It is deeper than that. If today’s good music had broader appeal you could make a living selling art at $0.99 a download. I believe the polarization of our country can be seen in our music. Country fans today act as though it is a patriotic duty to listen to Kenny Chesney. Hip-hop fans almost have to hate authority in order to enjoy it.  I love music with a message. I love music that is just for fun too. But, when the music with a message becomes too focused you’re leaving the broader market open to crap and gimmicks. Hence, the prominence of Lady Gaga– fun stuff but pretty shallow.

There was a time when the market had room for both depth and fun.  I’m told that in the 1980’s you could envision yourself walking on a fence in Bloomington Indiana, while listening to Mellencamp, then be whisked away with a one-hit wonder and find yourself “working as a waitress in a cocktail bar”. All on the same radio station or MTV.  I’m sorry, but I just don’t see Human League and Mellencamp hanging out at the same clubs. In the 1980’s they hit the same charts, along with Ronnie Millsap, The Oak Ridge Boys, Journey, Michael Jackson and The Motels. These records were sold in the same stores. Maybe different floors but, you had to go through one to get to the other. This variety was for the most part all found on played together on top forty stations. Now we have a station for every genre and sub-genre. Or, you can hit “genius” and only play songs that sound the same. “You better change it back or we will both be sorry”.

Maybe there is hope. Maybe art will begin to imitate life once again. In recent years radio slogans have gone from, “The Home of America’s Top Country Hits” to “We Play Everything”.  Last month, the American Academy of Country Music played a tribute concert celebrating the life and genius of Lionel Richie. A duet of Kenny Rogers and Richie singing “Lady” highlighted the evening. This hit was written by Richie and given to Rogers to release in 1980.

Both artists credit that song as helping them launch the second half of their careers. Richie, born in Tuskegee Alabama, began his career with Atlantic Records, and quickly moved over to the Mo-town label. This is what African-American singers did in the 1960’s. They had their own labels because they had to, not because they wanted to be distinct.

Rogers graduated from Jefferson Davis High School, in Houston Texas. Davis was born in Kentucky and spent most of his life in Mississippi. I will optimistically speculate that Texas felt compelled to name a school after him for his role in the Mexican-American War and not his tenure as President of the Confederacy.  But I digress. The point being, these artists found more in common with each and their music than they found different. This generation grew up with the promise of the 1960’s and 70’s. They carried this message into the “Me Generation” without wavering and made life easier for artists who followed. They have survived against all the gimmicks.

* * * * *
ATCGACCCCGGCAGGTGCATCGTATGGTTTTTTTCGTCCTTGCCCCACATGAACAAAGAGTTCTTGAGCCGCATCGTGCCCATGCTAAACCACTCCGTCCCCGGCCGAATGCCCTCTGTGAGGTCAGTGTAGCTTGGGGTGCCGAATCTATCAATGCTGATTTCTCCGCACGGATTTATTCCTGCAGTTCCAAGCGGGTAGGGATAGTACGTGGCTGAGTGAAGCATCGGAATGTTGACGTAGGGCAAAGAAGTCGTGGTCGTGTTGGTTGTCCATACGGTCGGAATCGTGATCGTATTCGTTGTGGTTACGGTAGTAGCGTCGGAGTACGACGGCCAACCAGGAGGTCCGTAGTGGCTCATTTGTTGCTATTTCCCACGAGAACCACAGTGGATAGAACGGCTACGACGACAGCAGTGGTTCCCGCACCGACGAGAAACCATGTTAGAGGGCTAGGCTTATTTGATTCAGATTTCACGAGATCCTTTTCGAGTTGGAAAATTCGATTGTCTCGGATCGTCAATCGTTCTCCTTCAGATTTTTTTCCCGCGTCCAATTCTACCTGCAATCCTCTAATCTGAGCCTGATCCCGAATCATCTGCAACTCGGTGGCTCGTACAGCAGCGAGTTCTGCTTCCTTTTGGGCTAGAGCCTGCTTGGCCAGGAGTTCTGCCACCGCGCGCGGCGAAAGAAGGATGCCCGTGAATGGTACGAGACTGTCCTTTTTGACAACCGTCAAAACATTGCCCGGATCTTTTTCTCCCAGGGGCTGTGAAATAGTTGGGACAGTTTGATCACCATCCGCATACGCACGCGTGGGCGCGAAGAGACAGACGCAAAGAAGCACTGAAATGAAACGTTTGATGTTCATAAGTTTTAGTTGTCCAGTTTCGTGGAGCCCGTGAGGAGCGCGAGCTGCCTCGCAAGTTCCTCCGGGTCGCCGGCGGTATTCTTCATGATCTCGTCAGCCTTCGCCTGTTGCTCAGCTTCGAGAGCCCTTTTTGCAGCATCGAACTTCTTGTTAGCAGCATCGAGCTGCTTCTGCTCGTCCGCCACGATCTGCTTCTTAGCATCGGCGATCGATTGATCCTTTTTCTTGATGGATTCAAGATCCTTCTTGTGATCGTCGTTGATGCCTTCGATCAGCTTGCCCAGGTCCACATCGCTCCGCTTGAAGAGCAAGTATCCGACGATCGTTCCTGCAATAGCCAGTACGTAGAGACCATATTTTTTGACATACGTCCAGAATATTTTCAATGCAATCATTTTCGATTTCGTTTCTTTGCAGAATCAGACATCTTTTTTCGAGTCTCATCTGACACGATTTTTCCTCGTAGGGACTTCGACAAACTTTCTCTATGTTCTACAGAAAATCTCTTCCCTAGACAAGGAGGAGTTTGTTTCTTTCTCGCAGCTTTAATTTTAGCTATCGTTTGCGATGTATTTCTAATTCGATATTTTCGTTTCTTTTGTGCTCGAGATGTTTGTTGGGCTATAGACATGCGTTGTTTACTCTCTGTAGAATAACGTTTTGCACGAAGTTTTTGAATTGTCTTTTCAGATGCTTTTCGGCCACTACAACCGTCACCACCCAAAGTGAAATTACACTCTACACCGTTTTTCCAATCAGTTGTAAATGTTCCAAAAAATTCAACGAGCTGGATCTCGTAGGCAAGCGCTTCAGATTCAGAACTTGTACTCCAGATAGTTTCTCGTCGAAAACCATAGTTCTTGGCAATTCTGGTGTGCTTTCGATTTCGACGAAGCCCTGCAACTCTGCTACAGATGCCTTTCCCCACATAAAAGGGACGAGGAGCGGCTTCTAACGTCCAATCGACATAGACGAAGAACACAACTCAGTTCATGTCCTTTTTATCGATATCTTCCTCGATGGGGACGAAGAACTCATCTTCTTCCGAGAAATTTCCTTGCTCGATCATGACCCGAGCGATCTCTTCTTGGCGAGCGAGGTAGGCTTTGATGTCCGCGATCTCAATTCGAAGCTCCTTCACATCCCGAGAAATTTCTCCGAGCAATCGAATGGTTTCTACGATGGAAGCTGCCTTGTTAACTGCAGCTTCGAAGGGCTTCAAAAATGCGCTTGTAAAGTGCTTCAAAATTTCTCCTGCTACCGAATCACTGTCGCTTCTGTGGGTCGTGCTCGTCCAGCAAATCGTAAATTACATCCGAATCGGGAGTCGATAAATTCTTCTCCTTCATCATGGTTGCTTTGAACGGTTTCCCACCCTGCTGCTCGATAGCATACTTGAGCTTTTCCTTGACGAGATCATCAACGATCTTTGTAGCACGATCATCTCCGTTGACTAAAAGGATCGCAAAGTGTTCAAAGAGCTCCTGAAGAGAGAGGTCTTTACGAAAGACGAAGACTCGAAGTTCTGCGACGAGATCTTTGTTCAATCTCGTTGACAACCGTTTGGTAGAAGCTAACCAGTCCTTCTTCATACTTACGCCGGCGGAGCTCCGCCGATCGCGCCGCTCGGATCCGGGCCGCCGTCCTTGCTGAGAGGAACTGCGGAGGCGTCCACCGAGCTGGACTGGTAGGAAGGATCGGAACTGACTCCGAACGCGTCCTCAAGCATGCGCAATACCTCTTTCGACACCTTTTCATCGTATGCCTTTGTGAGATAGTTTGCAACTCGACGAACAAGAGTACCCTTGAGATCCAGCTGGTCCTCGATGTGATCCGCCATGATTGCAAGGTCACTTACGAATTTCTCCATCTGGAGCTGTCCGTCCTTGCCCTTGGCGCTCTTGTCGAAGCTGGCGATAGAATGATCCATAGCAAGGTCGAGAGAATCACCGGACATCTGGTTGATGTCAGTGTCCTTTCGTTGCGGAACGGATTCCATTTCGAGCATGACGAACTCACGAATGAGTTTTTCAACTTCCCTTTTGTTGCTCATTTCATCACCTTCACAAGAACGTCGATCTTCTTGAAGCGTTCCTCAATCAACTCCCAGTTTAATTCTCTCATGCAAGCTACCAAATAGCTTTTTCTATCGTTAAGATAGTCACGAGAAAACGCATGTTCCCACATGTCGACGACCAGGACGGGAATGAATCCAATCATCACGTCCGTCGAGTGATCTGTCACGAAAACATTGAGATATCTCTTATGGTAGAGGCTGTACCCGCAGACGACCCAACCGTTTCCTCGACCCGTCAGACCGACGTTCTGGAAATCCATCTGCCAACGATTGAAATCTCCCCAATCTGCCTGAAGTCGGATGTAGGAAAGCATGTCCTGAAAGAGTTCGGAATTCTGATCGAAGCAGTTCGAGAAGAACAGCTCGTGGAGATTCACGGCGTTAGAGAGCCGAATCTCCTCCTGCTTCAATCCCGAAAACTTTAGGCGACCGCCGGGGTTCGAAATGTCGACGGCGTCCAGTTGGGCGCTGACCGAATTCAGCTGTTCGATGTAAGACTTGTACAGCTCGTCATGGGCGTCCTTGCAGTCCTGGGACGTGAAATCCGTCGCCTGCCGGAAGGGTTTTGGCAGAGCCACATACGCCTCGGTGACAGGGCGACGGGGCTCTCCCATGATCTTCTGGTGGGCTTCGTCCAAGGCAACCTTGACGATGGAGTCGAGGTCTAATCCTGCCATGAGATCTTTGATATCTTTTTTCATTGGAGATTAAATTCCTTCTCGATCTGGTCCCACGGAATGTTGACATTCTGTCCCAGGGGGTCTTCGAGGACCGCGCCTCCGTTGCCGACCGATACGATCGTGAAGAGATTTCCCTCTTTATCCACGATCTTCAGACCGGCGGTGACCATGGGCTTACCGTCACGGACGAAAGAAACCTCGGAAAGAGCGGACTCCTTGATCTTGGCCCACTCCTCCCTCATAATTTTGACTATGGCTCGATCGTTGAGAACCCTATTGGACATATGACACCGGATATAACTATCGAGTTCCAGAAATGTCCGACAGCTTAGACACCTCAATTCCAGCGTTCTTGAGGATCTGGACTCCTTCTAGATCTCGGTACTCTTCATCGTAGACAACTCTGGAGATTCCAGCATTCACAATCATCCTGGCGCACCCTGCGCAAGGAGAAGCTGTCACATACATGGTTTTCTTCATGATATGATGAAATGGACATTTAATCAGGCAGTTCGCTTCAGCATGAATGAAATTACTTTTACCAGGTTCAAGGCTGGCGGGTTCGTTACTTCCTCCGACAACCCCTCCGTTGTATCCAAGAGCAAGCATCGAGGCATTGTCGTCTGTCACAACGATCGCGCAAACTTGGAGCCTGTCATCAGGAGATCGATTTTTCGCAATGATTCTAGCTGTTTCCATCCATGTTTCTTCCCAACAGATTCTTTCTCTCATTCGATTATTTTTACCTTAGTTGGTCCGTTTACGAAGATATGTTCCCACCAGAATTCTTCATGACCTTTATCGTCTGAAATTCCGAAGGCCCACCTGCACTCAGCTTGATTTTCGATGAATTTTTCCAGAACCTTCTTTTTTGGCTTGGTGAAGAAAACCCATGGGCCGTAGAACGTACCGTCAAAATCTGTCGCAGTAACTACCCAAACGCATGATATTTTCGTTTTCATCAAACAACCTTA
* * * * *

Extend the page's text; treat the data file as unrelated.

We now roam the countryside without leaving our couches in search of America’s next top artist. Hopefully, some remotes will get stuck on re-runs of Country’s tribute to Lionel Richie. Maybe some young viewers will begin to understand that American music is about hard-work with a purposeful message and when the time is right, maybe an occasional steamy love song about hittin’ some booty.  It is about sampling and exploring other facets of our culture. It took some shaggy kids from England to show us the beauty in our backyard.

Like Americans always do when we put our minds to something we took our music back. We mastered it and made it authentically ours again. Recently, we may have lost our way as a nation and as music fans. It is slowly coming back. Long after Lady Gaga goes bye-bye, Mellencamp and Bon Jovi will still be relevant–because they have soul.

The public awaits the next Lionel Richie and Kenny Rogers to show us that “We Are The World”.